U of T news
  • Follow U of T News

Food shortages in Zimbabwe sparked increase in tuberculosis, study finds

The study demonstrates the importance of an adequate food in combating TB, says Assistant Professor Michael Silverman (photo courtesy Michael Silverman)

An international study led by the University of Toronto's Dalla Lana School of Public Health links the rise of tuberculosis (TB) in Zimbabwe during the socio-economic crisis of 2008-2009 to widespread food shortage.

Between 2000 and 2007, Zimbabwe underwent an economic collapse characterized by political crises, hyperinflation and a real GDP reduction of 40 per cent. After a controversial election, GDP fell a further 14 per cent in 2008. The researchers wanted to determine whether the widespread food shortage would weaken the immune systems of the population and lead to a rise in tuberculosis incidence.

The incidence of TB was assessed at two mission hospitals that remained opened during the crisis. Although geographically far apart, both hospitals demonstrated a rise in the number of TB cases as the hunger associated with the crisis worsened.

“This was the first study to detect the recent TB outbreak in Zimbabwe, and the first anywhere to suggest an association between rising TB incidence and national economic decline in the absence of armed conflict,” said Michael Silverman, assistant professor at the Dalla Lana School of Public Health and senior author of the study, published in PLOS ONE.

Although the same phenomenon may occur with other infectious diseases, the study focused on TB – one of the largest causes of morbidity and mortality in Zimbabwe, especially among people living with HIV.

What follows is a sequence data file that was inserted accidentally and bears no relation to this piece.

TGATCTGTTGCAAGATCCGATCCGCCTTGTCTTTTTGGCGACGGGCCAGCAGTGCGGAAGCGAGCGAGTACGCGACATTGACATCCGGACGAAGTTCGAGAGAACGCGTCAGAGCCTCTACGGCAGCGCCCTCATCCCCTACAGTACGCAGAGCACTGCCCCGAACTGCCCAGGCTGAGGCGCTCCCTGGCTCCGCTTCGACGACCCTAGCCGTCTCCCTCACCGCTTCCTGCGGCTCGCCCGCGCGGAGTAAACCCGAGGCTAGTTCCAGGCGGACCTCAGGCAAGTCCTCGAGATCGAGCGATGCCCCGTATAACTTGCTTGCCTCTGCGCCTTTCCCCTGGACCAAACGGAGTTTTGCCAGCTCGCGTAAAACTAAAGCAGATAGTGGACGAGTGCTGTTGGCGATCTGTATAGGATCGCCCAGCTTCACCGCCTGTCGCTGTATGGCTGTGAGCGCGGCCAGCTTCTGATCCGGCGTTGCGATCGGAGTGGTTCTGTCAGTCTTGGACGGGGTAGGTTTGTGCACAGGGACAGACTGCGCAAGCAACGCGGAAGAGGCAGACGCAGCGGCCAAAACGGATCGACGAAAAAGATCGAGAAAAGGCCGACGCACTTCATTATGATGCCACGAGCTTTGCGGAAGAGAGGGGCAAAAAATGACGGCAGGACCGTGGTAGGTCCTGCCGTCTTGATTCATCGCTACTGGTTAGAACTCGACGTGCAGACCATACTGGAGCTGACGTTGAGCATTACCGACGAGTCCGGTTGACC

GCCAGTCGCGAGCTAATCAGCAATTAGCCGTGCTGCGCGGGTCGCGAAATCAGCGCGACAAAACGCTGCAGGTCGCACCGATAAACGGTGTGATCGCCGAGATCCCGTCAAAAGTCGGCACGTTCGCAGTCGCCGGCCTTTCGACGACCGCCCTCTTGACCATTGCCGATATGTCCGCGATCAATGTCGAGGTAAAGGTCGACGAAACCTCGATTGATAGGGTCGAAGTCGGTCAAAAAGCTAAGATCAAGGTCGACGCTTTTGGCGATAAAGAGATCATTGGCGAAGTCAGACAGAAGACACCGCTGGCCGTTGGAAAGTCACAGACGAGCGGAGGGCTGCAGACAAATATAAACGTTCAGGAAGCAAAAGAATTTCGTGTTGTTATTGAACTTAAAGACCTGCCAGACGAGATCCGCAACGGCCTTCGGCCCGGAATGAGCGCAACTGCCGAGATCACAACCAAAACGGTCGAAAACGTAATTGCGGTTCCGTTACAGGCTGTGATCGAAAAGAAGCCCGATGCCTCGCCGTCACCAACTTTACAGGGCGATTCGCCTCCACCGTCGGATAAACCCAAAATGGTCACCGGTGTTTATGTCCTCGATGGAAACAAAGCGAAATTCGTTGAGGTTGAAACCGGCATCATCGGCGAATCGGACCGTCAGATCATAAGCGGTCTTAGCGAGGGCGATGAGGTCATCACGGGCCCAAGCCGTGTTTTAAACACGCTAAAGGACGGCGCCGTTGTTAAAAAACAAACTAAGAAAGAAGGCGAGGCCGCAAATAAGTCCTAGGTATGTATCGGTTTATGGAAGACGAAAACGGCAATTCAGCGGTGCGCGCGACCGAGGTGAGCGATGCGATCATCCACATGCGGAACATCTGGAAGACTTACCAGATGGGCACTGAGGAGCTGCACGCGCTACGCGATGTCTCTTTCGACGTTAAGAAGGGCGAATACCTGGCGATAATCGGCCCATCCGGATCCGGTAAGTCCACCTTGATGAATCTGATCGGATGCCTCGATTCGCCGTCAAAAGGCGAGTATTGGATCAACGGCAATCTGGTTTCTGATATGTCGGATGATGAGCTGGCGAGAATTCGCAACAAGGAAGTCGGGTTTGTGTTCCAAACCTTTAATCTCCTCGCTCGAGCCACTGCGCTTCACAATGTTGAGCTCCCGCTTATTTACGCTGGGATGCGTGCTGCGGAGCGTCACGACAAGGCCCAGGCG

"Zimbabwe may have been predisposed to this TB outbreak due to the presence of a large HIV-positive population who were particularly vulnerable to the effects of food shortages which led to malnutrition and further damage to already weakened immune systems," said Silverman.

Many developing countries have large HIV positive populations and thus socioeconomic instability could lead to a similar rise in tuberculosis rates elsewhere.

“This finding emphasizes the importance of adequate food availability in controlling TB incidence, particularly in areas with high HIV prevalence," Silverman said.

The study also demonstrated that TB incidence appears to be seasonal, with a larger number of cases when food is scarce in the dry season and lower numbers of cases post-harvest when food is more plentiful. Research data also suggests that TB incidence fell back to pre-crisis levels when the economy of the country and food security improved after 2009.

"Political instability can lead to economic instability, and this can lead to a health crisis with the most vulnerable people in society the most likely to be harmed,” said Silverman. “It is important for political leaders to be aware that in addition to economic costs, political conflict can potentially have very serious health implications for vulnerable communities."

The study was co-authored by: Stephen Burke of the University of Ottawa and Elliot Lass of the University of Toronto; Dr. Paul Thistle of U of T and the University of Zimbabwe; Arif Jetha, Shelly Bolotin and Andrew Simor of the Dalla Lana School of Public Health; Lovemore Katumbe of the Howard Hospital in Zimbabwe; Dan Schwarz of Brigham and Women’s Hospital and Children’s Hospital of Boston; and Jack Barker of the Murabinda Mission Hospital in Zimbabwe and King’s College Hospital in the UK.

Jelena Damjanovic is a writer with University Relations at the University of Toronto.